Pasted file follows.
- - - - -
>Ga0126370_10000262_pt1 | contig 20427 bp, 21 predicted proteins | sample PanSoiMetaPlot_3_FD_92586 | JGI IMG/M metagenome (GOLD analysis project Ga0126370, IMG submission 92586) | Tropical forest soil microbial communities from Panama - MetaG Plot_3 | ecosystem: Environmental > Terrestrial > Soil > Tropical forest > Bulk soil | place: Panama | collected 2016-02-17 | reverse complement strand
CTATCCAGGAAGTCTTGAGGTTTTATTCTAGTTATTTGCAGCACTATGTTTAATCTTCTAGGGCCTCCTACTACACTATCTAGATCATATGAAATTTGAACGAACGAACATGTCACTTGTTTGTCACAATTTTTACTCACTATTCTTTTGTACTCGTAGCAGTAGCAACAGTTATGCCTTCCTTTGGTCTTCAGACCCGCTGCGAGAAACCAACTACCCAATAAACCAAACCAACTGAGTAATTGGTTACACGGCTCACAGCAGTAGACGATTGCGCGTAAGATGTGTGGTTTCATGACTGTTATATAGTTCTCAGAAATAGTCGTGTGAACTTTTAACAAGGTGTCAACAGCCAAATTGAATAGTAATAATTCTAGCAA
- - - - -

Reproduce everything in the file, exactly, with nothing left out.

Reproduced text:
>Ga0126370_10000262_pt1 | contig 20427 bp, 21 predicted proteins | sample PanSoiMetaPlot_3_FD_92586 | JGI IMG/M metagenome (GOLD analysis project Ga0126370, IMG submission 92586) | Tropical forest soil microbial communities from Panama - MetaG Plot_3 | ecosystem: Environmental > Terrestrial > Soil > Tropical forest > Bulk soil | place: Panama | collected 2016-02-17 | reverse complement strand
CTATCCAGGAAGTCTTGAGGTTTTATTCTAGTTATTTGCAGCACTATGTTTAATCTTCTAGGGCCTCCTACTACACTATCTAGATCATATGAAATTTGAACGAACGAACATGTCACTTGTTTGTCACAATTTTTACTCACTATTCTTTTGTACTCGTAGCAGTAGCAACAGTTATGCCTTCCTTTGGTCTTCAGACCCGCTGCGAGAAACCAACTACCCAATAAACCAAACCAACTGAGTAATTGGTTACACGGCTCACAGCAGTAGACGATTGCGCGTAAGATGTGTGGTTTCATGACTGTTATATAGTTCTCAGAAATAGTCGTGTGAACTTTTAACAAGGTGTCAACAGCCAAATTGAATAGTAATAATTCTAGCAA